I have a 2001 300m. I have replaced the thermostate, waterpump and had it pressure tested. The car can sit and idle for 30 minutes without overheating. As soon as I drive about 30 miles on the freeway it starts to overheat. Any ideas?
My 99 300M has had similar problems. From what you describe it sounds
like you might have an air lock in your cooling system. I would
recommend that you bleed any and all air out of the cooling system. The
bleeder valve is located on top of the engine. Once engine starts to
overheat or when you can hear bubbling back into the overflow bottle,
turn car off and open bleeder valve. If you see bubbling you have air
in your system. Bleed the system a couple of times and see if this
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Re: 2001 300m overheating problem.
When the vehicle overheats, do u check the water/coolant level in the radiator? If it has reduced, it means ur leaking and u should inpsect to c where the leak is coming from. If the level has remained the same, probably ports are blocked or something to that effect. Keep me posted though
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From practical experiences of heavy trucks, this problem is created by poor coolant flow thro' the Radiator Core. Flush cleaning the Rad. or decontaminating the exterior air flowways will not cure the problem. My recommendation is a Recore or after market replacement.
try the water pump - first - make sure the radiator is really full - take the cap off cold and fill - if it looks full - start and run 8 minutes or so - then fill it up - look at ur fan belt - is it tight - tight is about how much pressure u use to make a firm hand shake with little movement - any movement over about an inch is loose - when the jeep warms up the belt can slip and not even make a noise - - new materials don't always squeal. - then be sure ur water pump is ok - they go slowing - the fins wear down - one more thing is the radiator - u don't say how many miles or what maintenance schedules you have or not so that's it for now
First place to look is the thermostat. When a thermostat fails, it prevents additional coolant from entering through the reservoir. Coolant backing up into the reservoir is another symptom of a bad thermostat. The reason you don't experience overheating when you drive is sufficient coolant is being pumped through the system by the waterpump.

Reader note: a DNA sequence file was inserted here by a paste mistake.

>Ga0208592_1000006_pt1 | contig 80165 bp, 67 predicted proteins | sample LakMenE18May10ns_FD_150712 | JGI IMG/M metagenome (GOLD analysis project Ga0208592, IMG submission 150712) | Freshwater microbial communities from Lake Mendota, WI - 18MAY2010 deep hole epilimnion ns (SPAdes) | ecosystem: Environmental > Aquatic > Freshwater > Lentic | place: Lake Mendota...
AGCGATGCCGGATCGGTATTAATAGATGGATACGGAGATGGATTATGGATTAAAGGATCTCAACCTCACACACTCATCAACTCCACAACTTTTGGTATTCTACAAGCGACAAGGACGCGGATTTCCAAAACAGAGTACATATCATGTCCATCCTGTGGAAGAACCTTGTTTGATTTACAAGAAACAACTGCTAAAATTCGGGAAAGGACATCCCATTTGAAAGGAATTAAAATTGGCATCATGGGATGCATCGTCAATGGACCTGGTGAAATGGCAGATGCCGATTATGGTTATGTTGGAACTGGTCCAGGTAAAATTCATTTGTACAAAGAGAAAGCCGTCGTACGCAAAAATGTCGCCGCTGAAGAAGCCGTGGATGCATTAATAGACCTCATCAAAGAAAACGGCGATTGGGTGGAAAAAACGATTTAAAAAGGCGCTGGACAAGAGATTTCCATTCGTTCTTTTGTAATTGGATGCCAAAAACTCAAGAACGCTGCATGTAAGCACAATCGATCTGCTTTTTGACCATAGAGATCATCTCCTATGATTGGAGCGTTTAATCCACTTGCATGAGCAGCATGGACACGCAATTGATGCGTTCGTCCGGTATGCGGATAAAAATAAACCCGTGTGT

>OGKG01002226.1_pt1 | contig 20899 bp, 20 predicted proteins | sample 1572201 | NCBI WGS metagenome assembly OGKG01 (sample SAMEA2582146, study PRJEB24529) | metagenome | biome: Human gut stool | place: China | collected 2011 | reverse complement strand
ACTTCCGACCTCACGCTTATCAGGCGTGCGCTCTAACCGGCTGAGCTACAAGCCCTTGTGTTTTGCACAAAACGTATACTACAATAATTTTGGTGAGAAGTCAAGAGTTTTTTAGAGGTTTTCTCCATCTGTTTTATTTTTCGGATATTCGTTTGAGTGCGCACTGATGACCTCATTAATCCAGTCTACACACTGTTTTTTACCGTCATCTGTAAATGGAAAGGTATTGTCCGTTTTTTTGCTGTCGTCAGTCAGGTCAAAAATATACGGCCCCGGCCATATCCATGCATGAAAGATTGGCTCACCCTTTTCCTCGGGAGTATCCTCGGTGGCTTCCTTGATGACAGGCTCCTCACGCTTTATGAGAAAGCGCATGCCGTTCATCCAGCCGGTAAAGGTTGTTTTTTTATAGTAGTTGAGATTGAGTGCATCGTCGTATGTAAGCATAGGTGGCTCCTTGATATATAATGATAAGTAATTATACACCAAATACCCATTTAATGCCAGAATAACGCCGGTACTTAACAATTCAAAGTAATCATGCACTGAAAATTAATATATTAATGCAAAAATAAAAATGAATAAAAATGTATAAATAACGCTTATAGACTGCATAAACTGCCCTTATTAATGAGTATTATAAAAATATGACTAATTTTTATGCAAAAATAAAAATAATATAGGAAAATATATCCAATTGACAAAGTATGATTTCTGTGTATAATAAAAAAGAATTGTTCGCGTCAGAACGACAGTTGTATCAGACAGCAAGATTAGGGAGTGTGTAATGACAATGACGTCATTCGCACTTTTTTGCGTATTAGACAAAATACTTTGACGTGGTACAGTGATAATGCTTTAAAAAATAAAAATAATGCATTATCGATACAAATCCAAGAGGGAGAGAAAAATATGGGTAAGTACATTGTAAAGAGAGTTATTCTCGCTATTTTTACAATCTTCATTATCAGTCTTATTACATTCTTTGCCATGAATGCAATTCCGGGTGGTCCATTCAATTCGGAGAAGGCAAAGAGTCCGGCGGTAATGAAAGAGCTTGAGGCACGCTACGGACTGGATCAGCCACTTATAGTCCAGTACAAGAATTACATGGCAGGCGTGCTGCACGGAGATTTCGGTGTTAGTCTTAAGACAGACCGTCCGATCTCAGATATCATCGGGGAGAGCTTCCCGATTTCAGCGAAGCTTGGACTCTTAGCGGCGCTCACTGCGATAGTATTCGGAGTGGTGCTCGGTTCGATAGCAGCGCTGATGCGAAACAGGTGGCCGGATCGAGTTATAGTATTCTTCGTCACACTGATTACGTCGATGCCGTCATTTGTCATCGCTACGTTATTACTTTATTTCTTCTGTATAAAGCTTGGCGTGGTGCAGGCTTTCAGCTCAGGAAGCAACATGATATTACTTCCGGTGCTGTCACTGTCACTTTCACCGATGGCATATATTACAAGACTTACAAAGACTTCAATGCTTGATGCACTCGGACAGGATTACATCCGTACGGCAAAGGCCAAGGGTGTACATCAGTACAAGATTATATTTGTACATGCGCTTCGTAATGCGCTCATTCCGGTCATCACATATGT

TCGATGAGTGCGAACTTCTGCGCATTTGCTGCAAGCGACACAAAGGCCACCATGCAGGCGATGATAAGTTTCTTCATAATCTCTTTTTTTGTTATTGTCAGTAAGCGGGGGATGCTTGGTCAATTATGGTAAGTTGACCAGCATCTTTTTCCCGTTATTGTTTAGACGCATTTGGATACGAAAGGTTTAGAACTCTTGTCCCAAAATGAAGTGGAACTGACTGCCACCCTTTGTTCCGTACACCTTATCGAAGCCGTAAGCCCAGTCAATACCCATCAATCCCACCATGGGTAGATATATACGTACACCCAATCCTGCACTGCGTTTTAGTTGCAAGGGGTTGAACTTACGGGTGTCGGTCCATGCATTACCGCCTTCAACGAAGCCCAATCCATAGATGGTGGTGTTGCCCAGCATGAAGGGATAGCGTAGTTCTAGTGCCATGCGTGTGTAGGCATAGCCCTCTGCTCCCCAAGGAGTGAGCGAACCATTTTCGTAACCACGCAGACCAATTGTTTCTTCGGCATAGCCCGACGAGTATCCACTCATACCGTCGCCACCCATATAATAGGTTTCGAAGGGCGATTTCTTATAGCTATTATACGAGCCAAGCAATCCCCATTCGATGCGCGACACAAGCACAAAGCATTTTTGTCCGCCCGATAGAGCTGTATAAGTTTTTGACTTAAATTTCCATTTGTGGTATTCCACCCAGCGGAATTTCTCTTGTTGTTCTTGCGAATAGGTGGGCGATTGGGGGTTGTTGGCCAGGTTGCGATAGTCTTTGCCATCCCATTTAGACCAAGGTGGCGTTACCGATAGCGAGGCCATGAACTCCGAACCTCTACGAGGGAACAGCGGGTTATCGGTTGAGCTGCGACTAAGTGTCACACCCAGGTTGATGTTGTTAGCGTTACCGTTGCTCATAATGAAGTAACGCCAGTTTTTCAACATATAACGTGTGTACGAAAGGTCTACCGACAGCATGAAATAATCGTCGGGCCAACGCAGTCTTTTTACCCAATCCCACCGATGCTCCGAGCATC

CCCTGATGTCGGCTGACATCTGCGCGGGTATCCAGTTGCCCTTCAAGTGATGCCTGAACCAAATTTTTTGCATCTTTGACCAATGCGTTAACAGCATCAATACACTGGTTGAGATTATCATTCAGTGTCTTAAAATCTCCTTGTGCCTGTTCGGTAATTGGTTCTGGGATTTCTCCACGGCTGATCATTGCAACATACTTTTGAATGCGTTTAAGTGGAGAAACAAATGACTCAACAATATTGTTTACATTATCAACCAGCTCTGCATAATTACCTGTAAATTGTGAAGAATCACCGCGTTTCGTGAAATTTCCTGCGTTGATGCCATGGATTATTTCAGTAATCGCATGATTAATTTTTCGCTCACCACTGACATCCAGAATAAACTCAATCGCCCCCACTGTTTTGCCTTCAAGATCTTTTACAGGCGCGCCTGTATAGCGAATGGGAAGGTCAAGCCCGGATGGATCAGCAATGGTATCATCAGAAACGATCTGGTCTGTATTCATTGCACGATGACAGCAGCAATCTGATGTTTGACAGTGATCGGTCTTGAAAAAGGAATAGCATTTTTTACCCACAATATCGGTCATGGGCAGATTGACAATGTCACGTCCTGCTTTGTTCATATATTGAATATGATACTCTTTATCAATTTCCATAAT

Head gaskets don't cause overheating Usually they are a result of overheating. If the headgasket is bad one wil get leaking into the cylinders of coolant,which wil show up as milky oil.Like some one else stated ; have the radiator rodded out,(cleaned and fluashed).
if you have a blown head gasket you would have a miss
the waterpump can look good and still be bad
after you replace the thermostate fill the radiator and leave the cap off start the car let it get too operating temp and check for flow if you have good flow shut the car off and and put a pressure terter on the raidator this will tell of and leaks
here is a check list for common overheating issues
A headgasket leak? To test that use a coolant mix tester.
Do the cooling fans run with the engine hot?
Is the rad cap holding pressure? This can be tested usually its easier to swap it with a working one or buy new.
Lastly the waterpump and timing belt. If the timing belt if old/high mileage or the tensioner faulty it can cause overheating. The common practice is to replace the timing belt every 100,000miles along with the waterpump and the belt tensioner